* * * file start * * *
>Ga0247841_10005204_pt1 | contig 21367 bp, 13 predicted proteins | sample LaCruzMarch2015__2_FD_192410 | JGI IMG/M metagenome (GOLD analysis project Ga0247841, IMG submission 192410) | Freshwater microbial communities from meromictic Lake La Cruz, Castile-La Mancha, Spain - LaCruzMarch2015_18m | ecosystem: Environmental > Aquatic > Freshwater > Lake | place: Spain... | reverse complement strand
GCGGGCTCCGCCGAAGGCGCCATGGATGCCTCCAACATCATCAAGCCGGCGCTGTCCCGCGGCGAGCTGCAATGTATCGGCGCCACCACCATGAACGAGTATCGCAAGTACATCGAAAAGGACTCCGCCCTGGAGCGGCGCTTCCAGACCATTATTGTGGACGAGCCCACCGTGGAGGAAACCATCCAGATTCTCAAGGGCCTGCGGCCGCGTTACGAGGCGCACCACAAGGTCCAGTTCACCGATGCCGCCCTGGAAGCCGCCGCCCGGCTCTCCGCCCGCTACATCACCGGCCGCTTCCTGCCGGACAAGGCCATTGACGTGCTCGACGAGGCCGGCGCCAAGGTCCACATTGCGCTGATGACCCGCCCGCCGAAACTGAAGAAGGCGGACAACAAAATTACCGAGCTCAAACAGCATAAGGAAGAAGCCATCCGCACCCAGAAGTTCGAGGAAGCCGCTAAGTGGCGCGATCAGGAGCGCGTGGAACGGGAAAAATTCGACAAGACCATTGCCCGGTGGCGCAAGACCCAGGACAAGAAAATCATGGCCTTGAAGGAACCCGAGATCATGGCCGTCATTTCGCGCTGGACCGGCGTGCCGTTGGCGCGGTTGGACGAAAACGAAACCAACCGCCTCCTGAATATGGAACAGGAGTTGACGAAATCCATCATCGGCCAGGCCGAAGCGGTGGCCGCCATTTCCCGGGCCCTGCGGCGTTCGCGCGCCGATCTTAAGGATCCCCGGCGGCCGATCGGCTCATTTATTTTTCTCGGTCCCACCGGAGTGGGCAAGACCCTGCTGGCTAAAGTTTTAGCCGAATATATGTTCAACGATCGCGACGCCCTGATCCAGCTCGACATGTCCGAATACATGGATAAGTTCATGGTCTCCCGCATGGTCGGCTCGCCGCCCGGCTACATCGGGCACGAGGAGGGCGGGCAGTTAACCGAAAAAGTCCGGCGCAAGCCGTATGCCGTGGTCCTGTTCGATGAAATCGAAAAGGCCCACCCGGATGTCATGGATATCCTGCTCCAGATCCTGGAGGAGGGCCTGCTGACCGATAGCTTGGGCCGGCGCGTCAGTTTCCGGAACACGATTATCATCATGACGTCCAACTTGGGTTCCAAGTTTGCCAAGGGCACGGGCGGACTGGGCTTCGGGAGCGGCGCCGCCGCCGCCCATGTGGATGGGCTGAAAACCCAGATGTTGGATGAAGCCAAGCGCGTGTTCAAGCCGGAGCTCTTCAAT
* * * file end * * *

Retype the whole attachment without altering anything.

>Ga0247841_10005204_pt1 | contig 21367 bp, 13 predicted proteins | sample LaCruzMarch2015__2_FD_192410 | JGI IMG/M metagenome (GOLD analysis project Ga0247841, IMG submission 192410) | Freshwater microbial communities from meromictic Lake La Cruz, Castile-La Mancha, Spain - LaCruzMarch2015_18m | ecosystem: Environmental > Aquatic > Freshwater > Lake | place: Spain... | reverse complement strand
GCGGGCTCCGCCGAAGGCGCCATGGATGCCTCCAACATCATCAAGCCGGCGCTGTCCCGCGGCGAGCTGCAATGTATCGGCGCCACCACCATGAACGAGTATCGCAAGTACATCGAAAAGGACTCCGCCCTGGAGCGGCGCTTCCAGACCATTATTGTGGACGAGCCCACCGTGGAGGAAACCATCCAGATTCTCAAGGGCCTGCGGCCGCGTTACGAGGCGCACCACAAGGTCCAGTTCACCGATGCCGCCCTGGAAGCCGCCGCCCGGCTCTCCGCCCGCTACATCACCGGCCGCTTCCTGCCGGACAAGGCCATTGACGTGCTCGACGAGGCCGGCGCCAAGGTCCACATTGCGCTGATGACCCGCCCGCCGAAACTGAAGAAGGCGGACAACAAAATTACCGAGCTCAAACAGCATAAGGAAGAAGCCATCCGCACCCAGAAGTTCGAGGAAGCCGCTAAGTGGCGCGATCAGGAGCGCGTGGAACGGGAAAAATTCGACAAGACCATTGCCCGGTGGCGCAAGACCCAGGACAAGAAAATCATGGCCTTGAAGGAACCCGAGATCATGGCCGTCATTTCGCGCTGGACCGGCGTGCCGTTGGCGCGGTTGGACGAAAACGAAACCAACCGCCTCCTGAATATGGAACAGGAGTTGACGAAATCCATCATCGGCCAGGCCGAAGCGGTGGCCGCCATTTCCCGGGCCCTGCGGCGTTCGCGCGCCGATCTTAAGGATCCCCGGCGGCCGATCGGCTCATTTATTTTTCTCGGTCCCACCGGAGTGGGCAAGACCCTGCTGGCTAAAGTTTTAGCCGAATATATGTTCAACGATCGCGACGCCCTGATCCAGCTCGACATGTCCGAATACATGGATAAGTTCATGGTCTCCCGCATGGTCGGCTCGCCGCCCGGCTACATCGGGCACGAGGAGGGCGGGCAGTTAACCGAAAAAGTCCGGCGCAAGCCGTATGCCGTGGTCCTGTTCGATGAAATCGAAAAGGCCCACCCGGATGTCATGGATATCCTGCTCCAGATCCTGGAGGAGGGCCTGCTGACCGATAGCTTGGGCCGGCGCGTCAGTTTCCGGAACACGATTATCATCATGACGTCCAACTTGGGTTCCAAGTTTGCCAAGGGCACGGGCGGACTGGGCTTCGGGAGCGGCGCCGCCGCCGCCCATGTGGATGGGCTGAAAACCCAGATGTTGGATGAAGCCAAGCGCGTGTTCAAGCCGGAGCTCTTCAAT